The Pretty Paper Box

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Title Saga of the Sanpitch Vol 25
Subject Pioneers
Description Stories and poems about early Southern Utah Pioneers
Publisher Snow College
Date 1993
Type Text
Format image/jpeg
Language eng
Rights Management Snow College
Holding Institution Snow College
ARK ark:/87278/s6nz85tx
Setname snowc_sts
Date Created 2005-03-01
Date Modified 2005-03-01
ID 324626
Reference URL

Page Metadata

Title The Pretty Paper Box
Description THE PRETTY PAPER BOX Elizabeth Jacobsen Story Non-Professional Second Place Short Story When I was a very young child, I remember my mother telling me about the pretty box that she kept under her bed throughout her childhood. It was filled with all her treasures, her letters, and everything she wanted to keep safe. The box had a sketch of a pretty store front on it, and the name "Marshall Fields Store," Chicago Illinois. This was a store that sold clothing, shoes, and many other things. I loved hearing about the beautiful clothes, jewels and lovely things that were displayed for sale there. It was always intriguing to me. Mother told me about the pretty red coat she received in the box when she was five years old. Her uncle, Jack Watson, had given it to her when he and some other young men had returned from Chicago. They had gifts for all the family. There were dresses, coats, and other pretty new things. It was such a pleasure for those in the family to have ready-made things, for they had always made their own clothes. Jack Watson was one of the five young men who cared for the lambs that were shipped to Chicago in five box cars on the train. The railroad tracks to southern Utah had just been laid in 1891. it was possible now for the sheepmen to transport their lambs by boxcar to Salt Lake City and then on east to Chicago to the stockyards, where they were sold to buyers from the slaughterhouse. Jack and four other young men were asked to ride in the boxcars with the animals to keep them safe. One man rode in each car. They had to get the lambs out of the cars for water and food at a stop in Nebraska, and get them loaded again without any injuries. It was their responsibility to take care of the livestock, and to take care of the cash when the buyers paid for the lambs. The boys each carried their good clothes with them in a bag. They would change into those for the trip home in a passenger car on the Before these boys went to the railroad station to go home, they went to up town Chicago to the stores. They wanted to buy gifts for their wives or girl friends and for the little children in their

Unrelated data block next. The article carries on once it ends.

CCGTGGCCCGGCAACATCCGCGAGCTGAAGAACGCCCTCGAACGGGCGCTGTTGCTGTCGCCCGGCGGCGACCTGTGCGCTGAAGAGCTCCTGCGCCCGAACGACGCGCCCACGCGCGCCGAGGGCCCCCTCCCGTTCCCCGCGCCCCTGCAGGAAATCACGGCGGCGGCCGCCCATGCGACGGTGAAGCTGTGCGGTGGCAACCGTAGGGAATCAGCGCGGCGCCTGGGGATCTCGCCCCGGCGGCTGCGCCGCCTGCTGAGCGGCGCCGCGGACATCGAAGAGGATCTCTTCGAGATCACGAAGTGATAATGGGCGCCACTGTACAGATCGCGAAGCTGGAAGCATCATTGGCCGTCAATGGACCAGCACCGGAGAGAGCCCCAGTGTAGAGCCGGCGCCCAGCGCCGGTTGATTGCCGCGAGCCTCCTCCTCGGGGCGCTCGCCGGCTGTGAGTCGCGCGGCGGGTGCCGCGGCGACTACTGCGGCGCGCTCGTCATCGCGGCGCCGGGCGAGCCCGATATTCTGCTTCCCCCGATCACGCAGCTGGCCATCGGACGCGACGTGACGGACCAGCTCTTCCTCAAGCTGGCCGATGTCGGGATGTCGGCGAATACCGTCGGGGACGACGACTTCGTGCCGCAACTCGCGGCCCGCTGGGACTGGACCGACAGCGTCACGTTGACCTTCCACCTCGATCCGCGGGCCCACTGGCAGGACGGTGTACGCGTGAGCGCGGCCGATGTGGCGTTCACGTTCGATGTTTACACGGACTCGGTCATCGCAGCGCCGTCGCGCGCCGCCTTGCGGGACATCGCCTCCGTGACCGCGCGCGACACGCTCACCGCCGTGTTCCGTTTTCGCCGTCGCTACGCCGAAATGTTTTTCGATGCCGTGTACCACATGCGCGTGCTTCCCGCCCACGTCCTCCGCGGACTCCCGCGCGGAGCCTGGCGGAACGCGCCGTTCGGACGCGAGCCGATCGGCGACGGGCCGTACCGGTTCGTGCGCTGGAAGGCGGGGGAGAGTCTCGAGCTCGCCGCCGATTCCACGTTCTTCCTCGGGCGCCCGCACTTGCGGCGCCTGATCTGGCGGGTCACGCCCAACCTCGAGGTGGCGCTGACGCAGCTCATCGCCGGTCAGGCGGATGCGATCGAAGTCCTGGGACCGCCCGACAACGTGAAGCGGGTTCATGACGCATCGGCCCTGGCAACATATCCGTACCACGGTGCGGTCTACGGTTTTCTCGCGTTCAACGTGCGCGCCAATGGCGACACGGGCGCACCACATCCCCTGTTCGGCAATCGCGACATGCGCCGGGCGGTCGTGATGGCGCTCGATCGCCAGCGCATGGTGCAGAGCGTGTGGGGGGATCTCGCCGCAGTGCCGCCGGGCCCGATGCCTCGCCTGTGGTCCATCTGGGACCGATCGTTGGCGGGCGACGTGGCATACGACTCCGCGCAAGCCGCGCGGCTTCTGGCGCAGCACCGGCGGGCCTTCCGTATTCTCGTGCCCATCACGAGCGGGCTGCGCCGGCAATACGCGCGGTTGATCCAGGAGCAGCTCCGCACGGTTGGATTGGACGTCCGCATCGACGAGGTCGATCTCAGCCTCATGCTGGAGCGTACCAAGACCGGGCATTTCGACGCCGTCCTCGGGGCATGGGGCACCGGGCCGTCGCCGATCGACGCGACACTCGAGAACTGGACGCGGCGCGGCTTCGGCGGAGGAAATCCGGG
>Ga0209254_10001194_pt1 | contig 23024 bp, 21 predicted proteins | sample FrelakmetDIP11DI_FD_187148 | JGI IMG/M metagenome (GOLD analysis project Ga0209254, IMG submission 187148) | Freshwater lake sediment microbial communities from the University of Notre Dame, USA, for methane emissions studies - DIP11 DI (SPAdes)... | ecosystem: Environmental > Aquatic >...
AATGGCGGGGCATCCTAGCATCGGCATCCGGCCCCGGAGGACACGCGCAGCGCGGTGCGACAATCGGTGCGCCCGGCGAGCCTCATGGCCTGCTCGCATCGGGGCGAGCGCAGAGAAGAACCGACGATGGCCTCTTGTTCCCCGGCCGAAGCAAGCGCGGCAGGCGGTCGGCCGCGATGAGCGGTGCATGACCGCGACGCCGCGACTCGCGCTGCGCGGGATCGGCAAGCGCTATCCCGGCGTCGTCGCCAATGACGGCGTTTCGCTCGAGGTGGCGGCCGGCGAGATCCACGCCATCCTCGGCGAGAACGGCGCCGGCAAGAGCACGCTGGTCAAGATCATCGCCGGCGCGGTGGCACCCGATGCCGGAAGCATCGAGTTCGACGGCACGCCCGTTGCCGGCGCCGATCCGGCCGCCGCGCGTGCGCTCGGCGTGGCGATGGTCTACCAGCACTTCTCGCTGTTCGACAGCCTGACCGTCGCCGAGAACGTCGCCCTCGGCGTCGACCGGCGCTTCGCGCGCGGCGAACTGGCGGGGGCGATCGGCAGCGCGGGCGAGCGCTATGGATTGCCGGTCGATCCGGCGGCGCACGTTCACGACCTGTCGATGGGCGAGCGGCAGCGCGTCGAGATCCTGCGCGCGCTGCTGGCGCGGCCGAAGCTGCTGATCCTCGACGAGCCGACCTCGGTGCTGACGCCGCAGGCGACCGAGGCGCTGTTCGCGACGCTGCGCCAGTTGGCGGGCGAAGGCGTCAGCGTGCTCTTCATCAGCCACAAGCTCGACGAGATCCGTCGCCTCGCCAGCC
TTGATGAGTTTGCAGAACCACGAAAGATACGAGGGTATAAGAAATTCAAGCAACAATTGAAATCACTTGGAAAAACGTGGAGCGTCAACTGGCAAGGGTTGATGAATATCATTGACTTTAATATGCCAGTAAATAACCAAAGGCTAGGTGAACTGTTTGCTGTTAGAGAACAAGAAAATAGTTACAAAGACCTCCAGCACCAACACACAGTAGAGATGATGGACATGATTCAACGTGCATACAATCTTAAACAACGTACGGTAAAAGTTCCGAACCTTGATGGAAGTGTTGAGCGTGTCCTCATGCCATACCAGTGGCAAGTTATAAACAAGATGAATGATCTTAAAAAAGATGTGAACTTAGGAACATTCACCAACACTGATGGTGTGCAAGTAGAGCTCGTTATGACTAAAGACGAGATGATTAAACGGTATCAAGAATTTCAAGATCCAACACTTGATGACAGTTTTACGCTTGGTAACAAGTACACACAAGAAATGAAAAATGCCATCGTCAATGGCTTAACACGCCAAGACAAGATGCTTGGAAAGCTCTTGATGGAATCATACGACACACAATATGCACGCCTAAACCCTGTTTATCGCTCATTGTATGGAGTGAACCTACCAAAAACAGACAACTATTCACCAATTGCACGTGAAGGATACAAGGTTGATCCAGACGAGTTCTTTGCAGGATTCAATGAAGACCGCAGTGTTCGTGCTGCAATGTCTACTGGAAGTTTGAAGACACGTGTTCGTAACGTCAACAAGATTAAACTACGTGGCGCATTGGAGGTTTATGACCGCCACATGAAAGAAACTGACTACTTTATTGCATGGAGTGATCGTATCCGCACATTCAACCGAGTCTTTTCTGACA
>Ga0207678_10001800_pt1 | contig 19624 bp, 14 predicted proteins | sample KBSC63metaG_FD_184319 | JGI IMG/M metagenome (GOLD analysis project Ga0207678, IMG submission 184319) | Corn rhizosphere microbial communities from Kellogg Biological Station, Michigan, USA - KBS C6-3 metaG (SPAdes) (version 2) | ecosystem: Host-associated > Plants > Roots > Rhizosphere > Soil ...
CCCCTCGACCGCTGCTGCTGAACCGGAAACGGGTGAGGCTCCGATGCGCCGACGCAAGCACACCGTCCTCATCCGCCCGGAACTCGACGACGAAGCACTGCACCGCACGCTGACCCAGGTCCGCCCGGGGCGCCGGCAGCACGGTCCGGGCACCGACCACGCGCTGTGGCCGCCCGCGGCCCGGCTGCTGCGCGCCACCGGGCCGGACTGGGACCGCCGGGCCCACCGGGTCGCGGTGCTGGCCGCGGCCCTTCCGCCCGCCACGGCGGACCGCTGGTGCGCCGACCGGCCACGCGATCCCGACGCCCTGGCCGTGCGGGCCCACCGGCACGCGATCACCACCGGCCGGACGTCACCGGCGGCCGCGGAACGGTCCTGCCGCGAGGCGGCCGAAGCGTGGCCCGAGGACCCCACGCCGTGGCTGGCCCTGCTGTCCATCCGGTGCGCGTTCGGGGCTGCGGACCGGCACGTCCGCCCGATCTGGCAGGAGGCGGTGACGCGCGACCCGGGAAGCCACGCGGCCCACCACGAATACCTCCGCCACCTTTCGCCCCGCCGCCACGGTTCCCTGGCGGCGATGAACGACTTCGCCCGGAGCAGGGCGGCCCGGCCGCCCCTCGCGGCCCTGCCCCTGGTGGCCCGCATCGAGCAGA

Format image/jpeg
Identifier 053_The Pretty Paper Box.jpg
Source Saga of the Sanpitch Vol 25
Setname snowc_sts
Date Created 2005-02-19
Date Modified 2005-02-19
ID 324612
Reference URL